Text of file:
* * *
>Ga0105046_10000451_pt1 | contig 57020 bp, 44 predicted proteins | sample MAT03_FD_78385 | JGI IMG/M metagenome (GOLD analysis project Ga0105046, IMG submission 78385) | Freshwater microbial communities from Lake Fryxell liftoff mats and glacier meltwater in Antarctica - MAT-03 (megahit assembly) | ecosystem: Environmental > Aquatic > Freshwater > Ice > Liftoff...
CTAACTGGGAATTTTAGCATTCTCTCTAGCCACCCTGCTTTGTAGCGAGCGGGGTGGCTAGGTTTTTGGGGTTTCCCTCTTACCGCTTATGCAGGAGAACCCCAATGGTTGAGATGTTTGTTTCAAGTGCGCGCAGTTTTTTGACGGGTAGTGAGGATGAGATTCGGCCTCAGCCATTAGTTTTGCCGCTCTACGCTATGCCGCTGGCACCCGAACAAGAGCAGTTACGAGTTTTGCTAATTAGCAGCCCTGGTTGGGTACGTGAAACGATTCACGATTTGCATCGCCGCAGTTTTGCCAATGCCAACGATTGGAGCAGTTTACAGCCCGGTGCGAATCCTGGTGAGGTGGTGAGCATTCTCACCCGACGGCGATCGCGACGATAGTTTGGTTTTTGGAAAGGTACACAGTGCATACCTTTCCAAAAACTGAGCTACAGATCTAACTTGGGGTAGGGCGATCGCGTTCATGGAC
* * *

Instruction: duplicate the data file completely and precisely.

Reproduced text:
>Ga0105046_10000451_pt1 | contig 57020 bp, 44 predicted proteins | sample MAT03_FD_78385 | JGI IMG/M metagenome (GOLD analysis project Ga0105046, IMG submission 78385) | Freshwater microbial communities from Lake Fryxell liftoff mats and glacier meltwater in Antarctica - MAT-03 (megahit assembly) | ecosystem: Environmental > Aquatic > Freshwater > Ice > Liftoff...
CTAACTGGGAATTTTAGCATTCTCTCTAGCCACCCTGCTTTGTAGCGAGCGGGGTGGCTAGGTTTTTGGGGTTTCCCTCTTACCGCTTATGCAGGAGAACCCCAATGGTTGAGATGTTTGTTTCAAGTGCGCGCAGTTTTTTGACGGGTAGTGAGGATGAGATTCGGCCTCAGCCATTAGTTTTGCCGCTCTACGCTATGCCGCTGGCACCCGAACAAGAGCAGTTACGAGTTTTGCTAATTAGCAGCCCTGGTTGGGTACGTGAAACGATTCACGATTTGCATCGCCGCAGTTTTGCCAATGCCAACGATTGGAGCAGTTTACAGCCCGGTGCGAATCCTGGTGAGGTGGTGAGCATTCTCACCCGACGGCGATCGCGACGATAGTTTGGTTTTTGGAAAGGTACACAGTGCATACCTTTCCAAAAACTGAGCTACAGATCTAACTTGGGGTAGGGCGATCGCGTTCATGGAC